RSI People - Creative and Dedicated

Our Scientists and Engineers have researched and developed a broad spectrum of technologies, including:

(To view the full bolgraphical listing, click on the staff member's name.)

Chris Rollins, Ph.D., Vice President

System Science, Radiometric Calibration, Space Instrumentation, Hyperspectral Imagery, Sparse aperture arrays, Optical Design.

Education: Ph.D., Physics, Northeastern University, 1984
M.S., Physics, Northeastern University, 1980
B. A., English Literature, University of Rochester, 1976

Dr. Chris Rollins is Vice President and Chief Operating Officer of RSI. Dr. Rollins joined RSI in 1992, to collaborate with the Naval Research Laboratory (NRL) on the Clementine lunar spacecraft project. Since that time he has been active in several spacecraft programs including TICAS, NRL-HSI, NEMO, RIT, TacSat-4, and JMAPS, and has worked in all phases of spacecraft development, from initial design through launch and operations. For Clementine, Dr. Rollins performed systems engineering and functioned as a key technical liaison between NRL and LLNL. From February 1995 to June 1996, Dr. Rollins participated in the TICAS tactical imager architecture study. From June 1996 to March 2002, Dr. Rollins worked on the Navy EarthMap Observer (NEMO) satellite. Dr. Rollins authored the baseline hyperspectral payload design for the NEMO RFP, performed systems engineering studies, and conducted performance tests on the NEMO instruments. From September 1996 to March 1997, Dr Rollins worked on the NRL-HSI hyperspectral satellite. For this activity, he developed the baseline optical design. From June, 1997 to October 2003 , Dr. Rollins worked on the Revolutionary Imaging Technology (RIT) program in sparse-aperture space-based imaging. For the RIT program he led the development of a 16-channel multicolor camera, and participated in optical analyses and test-bed development. From October 2003 to present, Dr. Rollins has been working in the NRL Surrogate Sensor Experiment (SSE) program which evaluates large format (16 Megapixel and larger) imaging arrays for remote sensing applications. From February 2005 to July 2007, Dr. Rollins worked for the NRL TMA program and its descendent, TacSat-4, performing system trades and analyses for tactical satellite payloads. From August 2005 to present, Dr. Rollins has supported the JMAPS program and is currently the JMAPS Systems Scientist.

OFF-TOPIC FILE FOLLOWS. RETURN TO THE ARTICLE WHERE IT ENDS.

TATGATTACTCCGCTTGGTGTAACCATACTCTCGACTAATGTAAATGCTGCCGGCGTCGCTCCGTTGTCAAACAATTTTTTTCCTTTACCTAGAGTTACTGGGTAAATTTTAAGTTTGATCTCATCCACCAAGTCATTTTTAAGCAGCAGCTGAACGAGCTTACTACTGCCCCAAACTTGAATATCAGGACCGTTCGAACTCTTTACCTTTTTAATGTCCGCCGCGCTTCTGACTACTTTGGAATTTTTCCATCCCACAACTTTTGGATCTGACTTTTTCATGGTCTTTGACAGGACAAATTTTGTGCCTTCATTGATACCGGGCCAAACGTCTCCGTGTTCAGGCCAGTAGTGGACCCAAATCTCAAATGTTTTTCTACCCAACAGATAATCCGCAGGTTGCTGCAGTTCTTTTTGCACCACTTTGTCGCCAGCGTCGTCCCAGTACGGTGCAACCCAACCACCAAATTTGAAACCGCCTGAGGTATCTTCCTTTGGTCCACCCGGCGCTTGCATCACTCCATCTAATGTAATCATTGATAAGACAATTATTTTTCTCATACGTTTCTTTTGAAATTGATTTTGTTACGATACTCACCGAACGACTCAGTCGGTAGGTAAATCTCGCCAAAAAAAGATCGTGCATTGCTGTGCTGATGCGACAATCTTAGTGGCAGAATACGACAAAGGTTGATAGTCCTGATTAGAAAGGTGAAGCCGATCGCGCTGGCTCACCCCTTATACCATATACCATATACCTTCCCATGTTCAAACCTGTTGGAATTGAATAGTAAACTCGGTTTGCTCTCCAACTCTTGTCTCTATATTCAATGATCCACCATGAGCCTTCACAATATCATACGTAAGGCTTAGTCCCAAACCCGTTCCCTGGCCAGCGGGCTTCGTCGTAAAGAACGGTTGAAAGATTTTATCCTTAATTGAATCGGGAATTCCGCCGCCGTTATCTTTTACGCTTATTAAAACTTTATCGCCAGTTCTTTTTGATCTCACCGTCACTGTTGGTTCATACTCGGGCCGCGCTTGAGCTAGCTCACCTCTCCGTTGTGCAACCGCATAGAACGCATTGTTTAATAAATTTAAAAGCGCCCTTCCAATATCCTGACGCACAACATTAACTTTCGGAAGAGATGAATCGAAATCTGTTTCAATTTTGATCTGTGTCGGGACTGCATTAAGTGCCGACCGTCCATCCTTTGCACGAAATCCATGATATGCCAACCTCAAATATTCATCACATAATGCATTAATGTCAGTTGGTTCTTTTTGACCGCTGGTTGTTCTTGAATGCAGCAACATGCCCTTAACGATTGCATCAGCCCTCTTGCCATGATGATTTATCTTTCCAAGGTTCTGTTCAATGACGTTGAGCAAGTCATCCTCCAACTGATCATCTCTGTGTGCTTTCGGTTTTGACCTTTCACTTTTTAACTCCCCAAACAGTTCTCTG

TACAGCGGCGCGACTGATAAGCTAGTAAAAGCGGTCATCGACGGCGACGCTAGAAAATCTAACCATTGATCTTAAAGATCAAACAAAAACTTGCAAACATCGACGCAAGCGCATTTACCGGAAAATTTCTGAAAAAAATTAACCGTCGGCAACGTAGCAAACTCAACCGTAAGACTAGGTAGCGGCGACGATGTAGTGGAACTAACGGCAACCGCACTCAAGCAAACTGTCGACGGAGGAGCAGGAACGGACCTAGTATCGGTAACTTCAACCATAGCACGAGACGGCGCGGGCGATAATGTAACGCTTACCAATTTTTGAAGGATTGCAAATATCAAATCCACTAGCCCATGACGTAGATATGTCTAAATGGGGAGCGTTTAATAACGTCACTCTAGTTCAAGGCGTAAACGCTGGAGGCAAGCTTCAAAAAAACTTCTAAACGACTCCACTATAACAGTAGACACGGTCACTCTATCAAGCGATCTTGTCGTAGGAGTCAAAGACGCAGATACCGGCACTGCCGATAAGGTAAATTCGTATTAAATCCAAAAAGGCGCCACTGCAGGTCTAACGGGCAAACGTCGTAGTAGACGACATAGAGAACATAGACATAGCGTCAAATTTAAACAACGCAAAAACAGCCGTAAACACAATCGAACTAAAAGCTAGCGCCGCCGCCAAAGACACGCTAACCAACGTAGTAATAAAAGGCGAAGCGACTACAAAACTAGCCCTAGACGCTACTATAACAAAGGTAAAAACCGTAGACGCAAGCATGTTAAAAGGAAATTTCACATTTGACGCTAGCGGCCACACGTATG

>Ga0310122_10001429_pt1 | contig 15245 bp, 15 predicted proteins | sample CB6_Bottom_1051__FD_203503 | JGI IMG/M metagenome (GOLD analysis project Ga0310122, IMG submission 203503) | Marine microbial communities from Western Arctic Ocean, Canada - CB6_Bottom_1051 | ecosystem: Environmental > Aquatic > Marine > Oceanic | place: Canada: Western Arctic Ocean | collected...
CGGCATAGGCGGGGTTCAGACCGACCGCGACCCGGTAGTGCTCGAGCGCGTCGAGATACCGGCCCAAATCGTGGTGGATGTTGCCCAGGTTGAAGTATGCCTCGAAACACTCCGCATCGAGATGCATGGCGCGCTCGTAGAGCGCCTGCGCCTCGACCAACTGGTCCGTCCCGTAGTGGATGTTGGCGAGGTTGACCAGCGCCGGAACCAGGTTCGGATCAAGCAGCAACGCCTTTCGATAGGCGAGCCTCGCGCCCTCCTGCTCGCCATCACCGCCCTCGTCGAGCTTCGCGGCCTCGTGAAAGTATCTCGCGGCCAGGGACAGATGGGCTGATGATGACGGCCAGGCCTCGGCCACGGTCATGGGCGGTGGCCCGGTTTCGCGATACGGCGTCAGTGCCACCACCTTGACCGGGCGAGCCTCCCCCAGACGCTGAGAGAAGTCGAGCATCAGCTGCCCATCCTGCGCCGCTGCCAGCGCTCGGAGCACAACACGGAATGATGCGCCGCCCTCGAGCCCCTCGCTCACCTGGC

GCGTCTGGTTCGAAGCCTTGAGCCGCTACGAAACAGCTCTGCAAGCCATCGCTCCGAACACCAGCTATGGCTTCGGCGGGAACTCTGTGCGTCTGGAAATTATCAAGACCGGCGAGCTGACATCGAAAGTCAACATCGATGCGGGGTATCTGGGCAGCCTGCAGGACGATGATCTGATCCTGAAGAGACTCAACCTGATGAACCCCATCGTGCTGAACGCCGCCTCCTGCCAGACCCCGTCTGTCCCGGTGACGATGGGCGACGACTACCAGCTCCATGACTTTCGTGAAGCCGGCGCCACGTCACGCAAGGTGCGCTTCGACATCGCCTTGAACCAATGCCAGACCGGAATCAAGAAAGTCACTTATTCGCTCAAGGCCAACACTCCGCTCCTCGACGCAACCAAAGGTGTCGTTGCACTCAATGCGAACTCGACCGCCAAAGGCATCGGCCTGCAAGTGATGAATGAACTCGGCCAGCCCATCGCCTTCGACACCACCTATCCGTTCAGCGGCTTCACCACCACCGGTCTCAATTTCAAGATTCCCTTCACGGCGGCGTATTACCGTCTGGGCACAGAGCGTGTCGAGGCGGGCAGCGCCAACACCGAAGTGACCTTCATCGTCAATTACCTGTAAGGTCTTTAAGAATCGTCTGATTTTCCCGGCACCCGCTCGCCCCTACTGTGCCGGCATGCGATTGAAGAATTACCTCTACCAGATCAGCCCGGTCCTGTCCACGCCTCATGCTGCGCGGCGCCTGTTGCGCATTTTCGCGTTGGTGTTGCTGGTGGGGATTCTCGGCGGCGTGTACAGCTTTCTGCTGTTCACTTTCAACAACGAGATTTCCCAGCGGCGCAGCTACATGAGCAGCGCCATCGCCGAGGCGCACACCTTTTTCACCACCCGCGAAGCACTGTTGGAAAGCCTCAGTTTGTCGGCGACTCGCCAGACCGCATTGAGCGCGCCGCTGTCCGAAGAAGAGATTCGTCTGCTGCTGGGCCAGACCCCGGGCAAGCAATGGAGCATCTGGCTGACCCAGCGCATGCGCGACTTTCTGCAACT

Mark Boies, M.S., Principal Research Scientist

Space instrumentation, System Engineering, IR Optical Design, Lidar systems, Contamination Science, System Calibration.

Education: M.S. degree in Physics from Johns Hopkins University in 1988.
B.S. degrees (with honors) in both Physics and Computer Science from Colorado State University in 1984.

Experience: Mark is responsible for the business development of remote sensors and products with emphasis on the aerospace market. He has developed laser radar systems and passive spectral imagers. Many of these instruments have been flown on space-based platforms.

Mark is currently the deputy program manager for the HICO/RAIDS mission at the Naval Research Laboratory. This mission represents the first launch of a NASA payload on a Japanese launch vehicle. It will be deployed on JAXA’s JEM-EF module on the International Space Station and meets both NASA and JAXA manned mission safety requirements. Mark is also the program liaison for a sounding rocket program that provides target intercept assessment through spectral evaluation of the impact event. He is a technology liaison for NASA on the focal plane module development for the GOES-R Advanced Baseline Imager (ABI) program